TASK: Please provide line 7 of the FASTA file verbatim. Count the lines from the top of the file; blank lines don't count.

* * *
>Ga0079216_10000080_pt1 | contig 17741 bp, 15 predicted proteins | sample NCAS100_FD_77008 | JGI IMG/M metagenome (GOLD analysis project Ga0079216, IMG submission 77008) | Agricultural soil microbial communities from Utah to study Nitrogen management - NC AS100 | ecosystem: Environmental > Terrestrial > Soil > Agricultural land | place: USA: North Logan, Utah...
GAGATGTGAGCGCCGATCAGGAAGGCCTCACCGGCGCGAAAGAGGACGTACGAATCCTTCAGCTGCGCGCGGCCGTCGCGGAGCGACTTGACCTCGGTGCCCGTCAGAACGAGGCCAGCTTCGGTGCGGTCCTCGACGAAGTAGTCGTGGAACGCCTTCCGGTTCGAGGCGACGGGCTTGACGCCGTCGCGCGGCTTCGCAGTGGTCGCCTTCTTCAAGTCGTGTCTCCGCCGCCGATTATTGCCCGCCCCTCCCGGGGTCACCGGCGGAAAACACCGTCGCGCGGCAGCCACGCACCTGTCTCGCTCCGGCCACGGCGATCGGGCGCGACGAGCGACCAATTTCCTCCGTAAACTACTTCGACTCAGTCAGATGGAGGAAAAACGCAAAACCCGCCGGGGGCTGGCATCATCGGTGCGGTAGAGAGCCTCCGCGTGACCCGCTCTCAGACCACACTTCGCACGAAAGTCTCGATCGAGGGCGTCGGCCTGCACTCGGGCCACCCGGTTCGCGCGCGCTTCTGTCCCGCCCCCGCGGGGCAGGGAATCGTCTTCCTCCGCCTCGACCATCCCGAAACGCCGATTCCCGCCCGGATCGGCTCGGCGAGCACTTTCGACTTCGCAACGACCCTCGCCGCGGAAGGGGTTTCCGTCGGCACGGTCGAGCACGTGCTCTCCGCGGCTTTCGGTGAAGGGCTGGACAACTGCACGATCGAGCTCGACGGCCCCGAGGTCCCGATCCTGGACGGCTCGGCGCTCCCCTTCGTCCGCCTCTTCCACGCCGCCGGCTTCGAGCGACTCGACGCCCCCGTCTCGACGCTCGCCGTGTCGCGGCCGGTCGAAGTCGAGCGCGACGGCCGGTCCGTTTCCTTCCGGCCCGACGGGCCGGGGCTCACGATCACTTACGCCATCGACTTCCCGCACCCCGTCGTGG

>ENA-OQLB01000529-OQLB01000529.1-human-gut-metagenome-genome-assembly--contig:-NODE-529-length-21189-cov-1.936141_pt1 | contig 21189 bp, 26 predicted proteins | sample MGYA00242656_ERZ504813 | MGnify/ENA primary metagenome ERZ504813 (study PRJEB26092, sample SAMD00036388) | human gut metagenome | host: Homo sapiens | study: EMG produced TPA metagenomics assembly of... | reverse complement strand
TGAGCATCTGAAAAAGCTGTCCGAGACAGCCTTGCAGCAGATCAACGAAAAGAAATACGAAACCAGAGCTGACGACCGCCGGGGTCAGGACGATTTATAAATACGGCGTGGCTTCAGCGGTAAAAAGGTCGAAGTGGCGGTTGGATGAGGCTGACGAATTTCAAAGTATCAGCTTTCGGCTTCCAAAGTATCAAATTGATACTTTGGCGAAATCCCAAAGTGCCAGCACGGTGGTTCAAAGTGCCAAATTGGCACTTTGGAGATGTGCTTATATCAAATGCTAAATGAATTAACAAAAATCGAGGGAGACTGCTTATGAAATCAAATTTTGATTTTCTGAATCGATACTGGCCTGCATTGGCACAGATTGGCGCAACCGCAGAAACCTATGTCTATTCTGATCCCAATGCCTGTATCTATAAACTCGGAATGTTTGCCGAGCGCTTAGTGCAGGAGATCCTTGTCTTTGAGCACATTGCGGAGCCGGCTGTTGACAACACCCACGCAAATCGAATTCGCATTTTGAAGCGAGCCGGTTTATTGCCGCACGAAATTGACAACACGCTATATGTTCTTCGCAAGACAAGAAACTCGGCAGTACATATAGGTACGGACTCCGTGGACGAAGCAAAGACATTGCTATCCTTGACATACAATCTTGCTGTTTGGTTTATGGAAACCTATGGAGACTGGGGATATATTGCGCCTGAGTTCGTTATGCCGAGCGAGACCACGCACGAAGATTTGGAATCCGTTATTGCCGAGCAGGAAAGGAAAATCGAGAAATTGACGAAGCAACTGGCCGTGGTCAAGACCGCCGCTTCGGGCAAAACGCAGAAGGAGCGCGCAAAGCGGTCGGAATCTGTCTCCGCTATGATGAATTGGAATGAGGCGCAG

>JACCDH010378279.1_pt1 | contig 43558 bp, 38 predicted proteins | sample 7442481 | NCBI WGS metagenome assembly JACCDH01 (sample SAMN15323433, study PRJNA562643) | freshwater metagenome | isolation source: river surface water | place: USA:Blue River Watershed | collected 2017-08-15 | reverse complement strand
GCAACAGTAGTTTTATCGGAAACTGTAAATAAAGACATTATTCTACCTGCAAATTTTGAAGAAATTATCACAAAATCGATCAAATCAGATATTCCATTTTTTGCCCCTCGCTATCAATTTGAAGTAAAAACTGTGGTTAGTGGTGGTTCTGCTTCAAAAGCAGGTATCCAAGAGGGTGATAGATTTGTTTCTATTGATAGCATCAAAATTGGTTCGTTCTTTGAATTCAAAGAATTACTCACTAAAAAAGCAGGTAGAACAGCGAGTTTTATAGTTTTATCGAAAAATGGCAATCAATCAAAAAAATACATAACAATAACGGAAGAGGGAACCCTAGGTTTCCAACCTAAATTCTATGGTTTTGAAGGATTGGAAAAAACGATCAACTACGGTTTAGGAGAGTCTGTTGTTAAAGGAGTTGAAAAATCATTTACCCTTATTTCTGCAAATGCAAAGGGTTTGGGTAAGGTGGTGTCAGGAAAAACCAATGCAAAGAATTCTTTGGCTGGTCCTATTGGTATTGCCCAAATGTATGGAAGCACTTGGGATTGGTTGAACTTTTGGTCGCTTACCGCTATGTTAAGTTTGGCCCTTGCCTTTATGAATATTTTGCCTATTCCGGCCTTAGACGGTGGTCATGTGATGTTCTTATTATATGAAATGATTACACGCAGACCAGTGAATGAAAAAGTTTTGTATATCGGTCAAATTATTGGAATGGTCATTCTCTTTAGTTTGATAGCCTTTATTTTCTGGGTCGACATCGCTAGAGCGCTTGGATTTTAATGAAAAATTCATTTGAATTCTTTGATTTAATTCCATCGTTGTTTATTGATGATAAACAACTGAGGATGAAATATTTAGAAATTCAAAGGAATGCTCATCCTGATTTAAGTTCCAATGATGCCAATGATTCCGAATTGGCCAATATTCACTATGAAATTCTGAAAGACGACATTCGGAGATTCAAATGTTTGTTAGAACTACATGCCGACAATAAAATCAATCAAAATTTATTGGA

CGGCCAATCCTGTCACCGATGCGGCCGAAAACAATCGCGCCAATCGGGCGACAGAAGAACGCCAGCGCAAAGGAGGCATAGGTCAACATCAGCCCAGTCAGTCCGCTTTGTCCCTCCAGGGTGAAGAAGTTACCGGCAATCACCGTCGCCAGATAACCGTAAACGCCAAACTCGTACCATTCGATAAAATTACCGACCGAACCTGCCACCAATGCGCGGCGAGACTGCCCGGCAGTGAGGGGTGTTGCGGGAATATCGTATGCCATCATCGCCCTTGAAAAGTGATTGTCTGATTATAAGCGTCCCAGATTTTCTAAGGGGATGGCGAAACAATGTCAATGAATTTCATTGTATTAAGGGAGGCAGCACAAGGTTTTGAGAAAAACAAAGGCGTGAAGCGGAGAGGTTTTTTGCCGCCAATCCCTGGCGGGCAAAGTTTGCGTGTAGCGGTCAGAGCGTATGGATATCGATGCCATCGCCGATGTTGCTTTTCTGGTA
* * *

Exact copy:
CGGCCAATCCTGTCACCGATGCGGCCGAAAACAATCGCGCCAATCGGGCGACAGAAGAACGCCAGCGCAAAGGAGGCATAGGTCAACATCAGCCCAGTCAGTCCGCTTTGTCCCTCCAGGGTGAAGAAGTTACCGGCAATCACCGTCGCCAGATAACCGTAAACGCCAAACTCGTACCATTCGATAAAATTACCGACCGAACCTGCCACCAATGCGCGGCGAGACTGCCCGGCAGTGAGGGGTGTTGCGGGAATATCGTATGCCATCATCGCCCTTGAAAAGTGATTGTCTGATTATAAGCGTCCCAGATTTTCTAAGGGGATGGCGAAACAATGTCAATGAATTTCATTGTATTAAGGGAGGCAGCACAAGGTTTTGAGAAAAACAAAGGCGTGAAGCGGAGAGGTTTTTTGCCGCCAATCCCTGGCGGGCAAAGTTTGCGTGTAGCGGTCAGAGCGTATGGATATCGATGCCATCGCCGATGTTGCTTTTCTGGTA